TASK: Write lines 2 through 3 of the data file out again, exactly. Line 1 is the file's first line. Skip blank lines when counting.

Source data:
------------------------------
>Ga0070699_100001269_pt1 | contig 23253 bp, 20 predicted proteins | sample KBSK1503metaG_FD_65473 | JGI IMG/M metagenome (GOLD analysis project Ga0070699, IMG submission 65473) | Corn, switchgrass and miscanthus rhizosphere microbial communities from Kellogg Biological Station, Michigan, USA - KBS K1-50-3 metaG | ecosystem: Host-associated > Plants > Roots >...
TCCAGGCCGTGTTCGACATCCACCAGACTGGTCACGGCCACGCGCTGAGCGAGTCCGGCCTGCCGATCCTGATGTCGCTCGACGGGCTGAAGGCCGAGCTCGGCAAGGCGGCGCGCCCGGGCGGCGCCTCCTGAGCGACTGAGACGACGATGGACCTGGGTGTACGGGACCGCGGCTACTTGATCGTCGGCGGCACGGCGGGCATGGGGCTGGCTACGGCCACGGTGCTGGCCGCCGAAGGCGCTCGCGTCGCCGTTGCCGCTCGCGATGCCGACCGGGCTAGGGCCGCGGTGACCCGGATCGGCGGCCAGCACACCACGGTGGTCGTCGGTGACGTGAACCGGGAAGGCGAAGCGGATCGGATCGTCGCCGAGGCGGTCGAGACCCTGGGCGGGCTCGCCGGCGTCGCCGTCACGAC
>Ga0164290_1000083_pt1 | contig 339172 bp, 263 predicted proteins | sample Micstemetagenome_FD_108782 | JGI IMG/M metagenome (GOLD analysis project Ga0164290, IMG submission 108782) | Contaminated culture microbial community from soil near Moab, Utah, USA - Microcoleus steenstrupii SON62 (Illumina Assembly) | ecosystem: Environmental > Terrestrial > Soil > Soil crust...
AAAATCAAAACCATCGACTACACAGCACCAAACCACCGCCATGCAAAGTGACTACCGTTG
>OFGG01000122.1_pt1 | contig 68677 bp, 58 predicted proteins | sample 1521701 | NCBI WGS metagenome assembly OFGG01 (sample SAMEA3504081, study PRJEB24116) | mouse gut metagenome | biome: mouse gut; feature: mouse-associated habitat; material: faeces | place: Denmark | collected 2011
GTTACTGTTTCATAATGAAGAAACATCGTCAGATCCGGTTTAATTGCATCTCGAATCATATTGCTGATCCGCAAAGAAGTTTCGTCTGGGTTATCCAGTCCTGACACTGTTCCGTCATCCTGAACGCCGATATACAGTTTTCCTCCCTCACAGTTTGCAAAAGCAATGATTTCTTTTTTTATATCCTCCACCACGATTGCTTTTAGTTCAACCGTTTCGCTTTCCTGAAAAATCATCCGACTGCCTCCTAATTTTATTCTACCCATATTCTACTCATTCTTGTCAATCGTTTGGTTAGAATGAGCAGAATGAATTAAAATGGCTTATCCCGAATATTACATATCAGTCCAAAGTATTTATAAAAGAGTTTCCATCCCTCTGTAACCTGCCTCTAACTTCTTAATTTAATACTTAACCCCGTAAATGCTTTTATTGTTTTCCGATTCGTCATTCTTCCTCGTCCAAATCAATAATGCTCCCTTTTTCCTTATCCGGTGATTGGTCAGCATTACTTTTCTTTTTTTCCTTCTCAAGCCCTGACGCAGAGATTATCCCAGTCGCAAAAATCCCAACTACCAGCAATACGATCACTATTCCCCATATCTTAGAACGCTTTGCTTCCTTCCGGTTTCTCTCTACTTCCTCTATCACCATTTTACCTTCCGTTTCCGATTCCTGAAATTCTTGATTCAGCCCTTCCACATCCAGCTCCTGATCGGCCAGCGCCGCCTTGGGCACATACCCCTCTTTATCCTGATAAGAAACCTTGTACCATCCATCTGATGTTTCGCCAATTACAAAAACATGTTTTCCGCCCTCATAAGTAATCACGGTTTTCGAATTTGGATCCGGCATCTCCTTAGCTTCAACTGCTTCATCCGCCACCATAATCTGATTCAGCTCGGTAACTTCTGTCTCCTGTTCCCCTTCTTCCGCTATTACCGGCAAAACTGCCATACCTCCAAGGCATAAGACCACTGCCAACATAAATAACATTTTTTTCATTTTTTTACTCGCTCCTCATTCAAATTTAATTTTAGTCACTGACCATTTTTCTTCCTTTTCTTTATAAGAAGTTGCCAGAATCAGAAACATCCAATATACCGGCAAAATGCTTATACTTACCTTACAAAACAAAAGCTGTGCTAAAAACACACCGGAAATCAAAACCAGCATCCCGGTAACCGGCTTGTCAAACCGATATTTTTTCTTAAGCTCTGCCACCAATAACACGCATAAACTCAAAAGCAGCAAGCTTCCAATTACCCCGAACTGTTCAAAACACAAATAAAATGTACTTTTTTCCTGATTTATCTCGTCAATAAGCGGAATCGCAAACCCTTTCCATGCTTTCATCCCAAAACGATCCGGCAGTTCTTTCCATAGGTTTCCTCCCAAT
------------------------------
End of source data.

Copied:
TCCAGGCCGTGTTCGACATCCACCAGACTGGTCACGGCCACGCGCTGAGCGAGTCCGGCCTGCCGATCCTGATGTCGCTCGACGGGCTGAAGGCCGAGCTCGGCAAGGCGGCGCGCCCGGGCGGCGCCTCCTGAGCGACTGAGACGACGATGGACCTGGGTGTACGGGACCGCGGCTACTTGATCGTCGGCGGCACGGCGGGCATGGGGCTGGCTACGGCCACGGTGCTGGCCGCCGAAGGCGCTCGCGTCGCCGTTGCCGCTCGCGATGCCGACCGGGCTAGGGCCGCGGTGACCCGGATCGGCGGCCAGCACACCACGGTGGTCGTCGGTGACGTGAACCGGGAAGGCGAAGCGGATCGGATCGTCGCCGAGGCGGTCGAGACCCTGGGCGGGCTCGCCGGCGTCGCCGTCACGAC
>Ga0164290_1000083_pt1 | contig 339172 bp, 263 predicted proteins | sample Micstemetagenome_FD_108782 | JGI IMG/M metagenome (GOLD analysis project Ga0164290, IMG submission 108782) | Contaminated culture microbial community from soil near Moab, Utah, USA - Microcoleus steenstrupii SON62 (Illumina Assembly) | ecosystem: Environmental > Terrestrial > Soil > Soil crust...